Combine training with mentoring and frequent feedback and you’ll be on the right track in millennials’ eyes!  Also, remember that not all feedback has to be top-down.  millennials will also appreciate the opportunity to offer feedback to those above them.  They also like evaluating themselves in a self-review process.  Ask them about their challenges and achievements – and listen to what they have to say.


4. Millennials want Flexibility:

A recent report found that nearly half of millennials will choose workplace flexibility over pay (, 2013).  As a result, we must try to promote flexible work options whenever possible.  Flexibility can take many different forms including telecommuting, flextime, seasonal changes in schedule (e.g., Friday afternoons off in the summer), or working remotely on certain occasions.  However, even small freedoms such as being able to slightly adjust hours to fit in a work-out over lunch can go a long way with millennials. 

Along with flexibility in scheduling, we must also focus on benefits that support work/life balance.  It doesn’t always come down to the 401k plan for millennials.  Rather, they also enjoy “perks” that will allow them to spend time with family and enjoy themselves while they’re at work.  Think family outings to the zoo or an occasional coffee bar at the office.  These small “perks” can really add up to increase millennials’ job satisfaction and engagement.


5. Millennials are Creative + Entrepreneurial:

A UNC study found that 30% of millennials start a business in college.  Many employers allow this fact to frighten them rather than seeing it in a positive light: Millennials have natural leadership ability and are ready for a challenge!  When recruiting millennials, don’t assume that only creatives (i.e., graphic designers, marketing folks, etc) want to create.  All members of a company should be charged with innovation.  To help appeal to the entrepreneurial spirit of Millennials, emphasize any variety your company can offer in a career.  For example, a variety of career paths, clients, and/or industries are a great start.  Help millennials realize they won’t get bored!  Also, work to build innovation into your company.  It could be something as simple as holding your own Shark Tank competition! Millennials won’t need to start their own business if you allow them to innovate and think about how to improve your organization.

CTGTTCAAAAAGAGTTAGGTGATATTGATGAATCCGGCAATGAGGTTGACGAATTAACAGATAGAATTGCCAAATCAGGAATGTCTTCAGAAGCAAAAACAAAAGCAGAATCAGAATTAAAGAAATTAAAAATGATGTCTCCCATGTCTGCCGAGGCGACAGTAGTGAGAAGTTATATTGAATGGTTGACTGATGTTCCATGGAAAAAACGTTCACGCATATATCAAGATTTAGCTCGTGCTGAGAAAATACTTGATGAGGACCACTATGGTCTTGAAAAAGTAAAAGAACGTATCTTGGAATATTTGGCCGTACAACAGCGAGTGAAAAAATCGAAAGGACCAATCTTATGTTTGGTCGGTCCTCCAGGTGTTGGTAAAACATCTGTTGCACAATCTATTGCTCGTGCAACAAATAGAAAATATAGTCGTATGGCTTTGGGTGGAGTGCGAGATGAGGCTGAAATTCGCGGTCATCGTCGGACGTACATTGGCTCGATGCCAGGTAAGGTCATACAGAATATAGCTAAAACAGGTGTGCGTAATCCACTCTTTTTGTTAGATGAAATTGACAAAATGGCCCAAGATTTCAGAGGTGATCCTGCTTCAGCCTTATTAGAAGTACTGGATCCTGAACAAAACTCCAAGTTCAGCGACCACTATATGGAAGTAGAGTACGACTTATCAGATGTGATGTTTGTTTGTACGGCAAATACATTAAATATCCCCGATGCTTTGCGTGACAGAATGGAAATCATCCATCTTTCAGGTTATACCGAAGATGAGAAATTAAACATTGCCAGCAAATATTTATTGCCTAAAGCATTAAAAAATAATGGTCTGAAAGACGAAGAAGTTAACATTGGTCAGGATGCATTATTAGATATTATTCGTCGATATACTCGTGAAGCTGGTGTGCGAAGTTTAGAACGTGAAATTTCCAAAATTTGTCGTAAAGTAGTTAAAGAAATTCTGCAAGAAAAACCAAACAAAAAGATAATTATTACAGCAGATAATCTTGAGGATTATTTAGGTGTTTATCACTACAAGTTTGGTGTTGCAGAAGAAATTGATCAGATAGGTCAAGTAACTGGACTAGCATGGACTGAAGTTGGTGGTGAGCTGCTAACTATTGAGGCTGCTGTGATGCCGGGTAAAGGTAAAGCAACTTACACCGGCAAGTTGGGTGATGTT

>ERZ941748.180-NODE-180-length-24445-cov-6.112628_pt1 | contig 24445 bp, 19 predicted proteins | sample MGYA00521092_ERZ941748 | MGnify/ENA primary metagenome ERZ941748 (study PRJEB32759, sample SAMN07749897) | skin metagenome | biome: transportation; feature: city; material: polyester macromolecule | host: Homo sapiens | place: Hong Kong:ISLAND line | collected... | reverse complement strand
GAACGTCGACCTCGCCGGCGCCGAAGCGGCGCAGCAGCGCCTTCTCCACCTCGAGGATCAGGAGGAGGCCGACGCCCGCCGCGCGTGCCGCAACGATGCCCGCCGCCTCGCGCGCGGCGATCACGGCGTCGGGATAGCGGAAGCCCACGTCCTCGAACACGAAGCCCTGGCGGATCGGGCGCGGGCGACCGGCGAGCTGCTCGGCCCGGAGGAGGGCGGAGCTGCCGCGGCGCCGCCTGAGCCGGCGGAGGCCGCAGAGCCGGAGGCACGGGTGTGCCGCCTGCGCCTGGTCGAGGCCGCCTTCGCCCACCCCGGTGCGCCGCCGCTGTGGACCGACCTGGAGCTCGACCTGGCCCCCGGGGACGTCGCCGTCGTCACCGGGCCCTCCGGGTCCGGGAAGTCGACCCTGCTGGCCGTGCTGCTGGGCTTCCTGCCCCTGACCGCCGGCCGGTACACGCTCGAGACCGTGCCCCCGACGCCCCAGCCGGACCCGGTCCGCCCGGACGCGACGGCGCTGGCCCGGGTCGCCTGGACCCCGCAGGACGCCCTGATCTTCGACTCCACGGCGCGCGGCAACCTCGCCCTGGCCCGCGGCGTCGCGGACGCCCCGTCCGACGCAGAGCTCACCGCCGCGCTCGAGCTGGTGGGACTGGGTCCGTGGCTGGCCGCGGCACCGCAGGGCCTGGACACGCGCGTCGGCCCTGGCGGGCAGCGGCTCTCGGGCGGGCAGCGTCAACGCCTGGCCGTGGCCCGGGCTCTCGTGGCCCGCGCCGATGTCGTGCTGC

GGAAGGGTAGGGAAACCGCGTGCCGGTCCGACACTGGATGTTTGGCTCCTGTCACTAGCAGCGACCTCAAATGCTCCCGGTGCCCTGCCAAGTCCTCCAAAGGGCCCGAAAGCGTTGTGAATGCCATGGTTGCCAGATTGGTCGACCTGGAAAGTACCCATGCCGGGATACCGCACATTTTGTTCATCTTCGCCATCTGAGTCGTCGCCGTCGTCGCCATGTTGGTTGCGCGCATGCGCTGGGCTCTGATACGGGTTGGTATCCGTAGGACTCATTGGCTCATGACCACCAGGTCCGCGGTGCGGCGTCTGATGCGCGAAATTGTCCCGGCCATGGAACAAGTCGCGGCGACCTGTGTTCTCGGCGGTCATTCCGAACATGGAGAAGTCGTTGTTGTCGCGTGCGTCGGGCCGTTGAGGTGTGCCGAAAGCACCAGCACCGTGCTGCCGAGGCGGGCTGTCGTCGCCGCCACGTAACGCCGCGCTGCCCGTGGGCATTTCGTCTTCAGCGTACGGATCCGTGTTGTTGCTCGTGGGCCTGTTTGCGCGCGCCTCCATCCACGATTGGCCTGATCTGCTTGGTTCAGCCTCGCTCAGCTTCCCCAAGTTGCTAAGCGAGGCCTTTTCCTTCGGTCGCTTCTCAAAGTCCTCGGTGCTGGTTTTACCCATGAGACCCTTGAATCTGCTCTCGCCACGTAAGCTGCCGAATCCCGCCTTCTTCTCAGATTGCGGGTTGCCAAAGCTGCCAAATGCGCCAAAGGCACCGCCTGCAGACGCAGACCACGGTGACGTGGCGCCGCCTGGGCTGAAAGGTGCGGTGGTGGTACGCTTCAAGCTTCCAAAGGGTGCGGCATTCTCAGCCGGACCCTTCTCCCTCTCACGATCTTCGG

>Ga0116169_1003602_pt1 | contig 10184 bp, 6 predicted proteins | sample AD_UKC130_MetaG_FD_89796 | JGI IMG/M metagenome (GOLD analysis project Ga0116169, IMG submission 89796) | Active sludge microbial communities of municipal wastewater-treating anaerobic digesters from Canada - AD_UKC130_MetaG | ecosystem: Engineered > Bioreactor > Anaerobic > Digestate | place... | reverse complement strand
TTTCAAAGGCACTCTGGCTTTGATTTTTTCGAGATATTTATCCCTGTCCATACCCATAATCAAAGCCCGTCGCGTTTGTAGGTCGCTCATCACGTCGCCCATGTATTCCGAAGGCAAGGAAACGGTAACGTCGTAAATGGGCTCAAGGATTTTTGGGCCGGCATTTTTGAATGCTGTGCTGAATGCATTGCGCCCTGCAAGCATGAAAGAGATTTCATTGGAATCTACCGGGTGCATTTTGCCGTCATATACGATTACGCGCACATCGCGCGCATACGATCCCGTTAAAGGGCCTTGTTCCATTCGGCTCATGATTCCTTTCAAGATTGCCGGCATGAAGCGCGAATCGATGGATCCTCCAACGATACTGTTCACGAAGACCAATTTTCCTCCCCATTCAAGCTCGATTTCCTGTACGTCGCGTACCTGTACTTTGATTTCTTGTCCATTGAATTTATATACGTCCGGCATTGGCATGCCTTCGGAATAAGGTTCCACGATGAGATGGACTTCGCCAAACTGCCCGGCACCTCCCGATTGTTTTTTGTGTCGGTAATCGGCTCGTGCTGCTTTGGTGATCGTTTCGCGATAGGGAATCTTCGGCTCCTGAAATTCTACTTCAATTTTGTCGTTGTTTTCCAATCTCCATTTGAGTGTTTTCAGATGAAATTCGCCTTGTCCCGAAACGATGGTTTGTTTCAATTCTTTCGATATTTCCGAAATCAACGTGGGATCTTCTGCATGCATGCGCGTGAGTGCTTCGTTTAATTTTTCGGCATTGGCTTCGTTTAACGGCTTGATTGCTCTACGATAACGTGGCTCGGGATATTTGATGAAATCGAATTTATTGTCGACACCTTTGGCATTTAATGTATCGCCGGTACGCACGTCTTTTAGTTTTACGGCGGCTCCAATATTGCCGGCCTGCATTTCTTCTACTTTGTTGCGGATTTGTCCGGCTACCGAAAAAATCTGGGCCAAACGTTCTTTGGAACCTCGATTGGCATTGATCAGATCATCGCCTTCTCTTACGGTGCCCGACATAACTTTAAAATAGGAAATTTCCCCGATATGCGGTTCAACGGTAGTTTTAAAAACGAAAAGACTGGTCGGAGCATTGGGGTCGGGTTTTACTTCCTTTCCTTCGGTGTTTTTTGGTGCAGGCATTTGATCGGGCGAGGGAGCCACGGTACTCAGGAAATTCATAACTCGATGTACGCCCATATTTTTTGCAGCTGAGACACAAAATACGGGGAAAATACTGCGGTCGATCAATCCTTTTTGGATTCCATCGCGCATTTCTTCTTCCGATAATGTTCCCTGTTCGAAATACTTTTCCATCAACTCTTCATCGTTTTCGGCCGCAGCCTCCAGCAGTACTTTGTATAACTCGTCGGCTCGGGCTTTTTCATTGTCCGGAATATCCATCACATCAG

Above all, remember that millennials are more like other generations than they are different.  Millennials like challenging work, they like to be valued and know they are making a difference, and they like to have time to spend with their family and pursue their outside passions. Wouldn’t you say the same about yourself?





Marisa Gift is the Training and Development Manager at Lutz with over 15 years of experience. She helps shape the firm’s training and development strategy while also managing Lutz’s campus recruiting, orientation and mentoring programs.

  • Human Resources
  • Training
  • Leadership Development
  • Campus Recruiting
  • Performance
  • Association for Talent Development, Member
  • Human Resource Association of the Midlands, Member
  • Society for Human Resource Management, Member
  • BA in Communication Studies & Politics, Drake University, Des Moines, IA
  • MA in Communication, Purdue University, West Lafayette, IN
  • Holy Cross Lutheran Church, Publicity Committee
  • Holy Cross Lutheran Church, Music Ministry
  • Drake University National Alumni Board of Directors, Past Board Member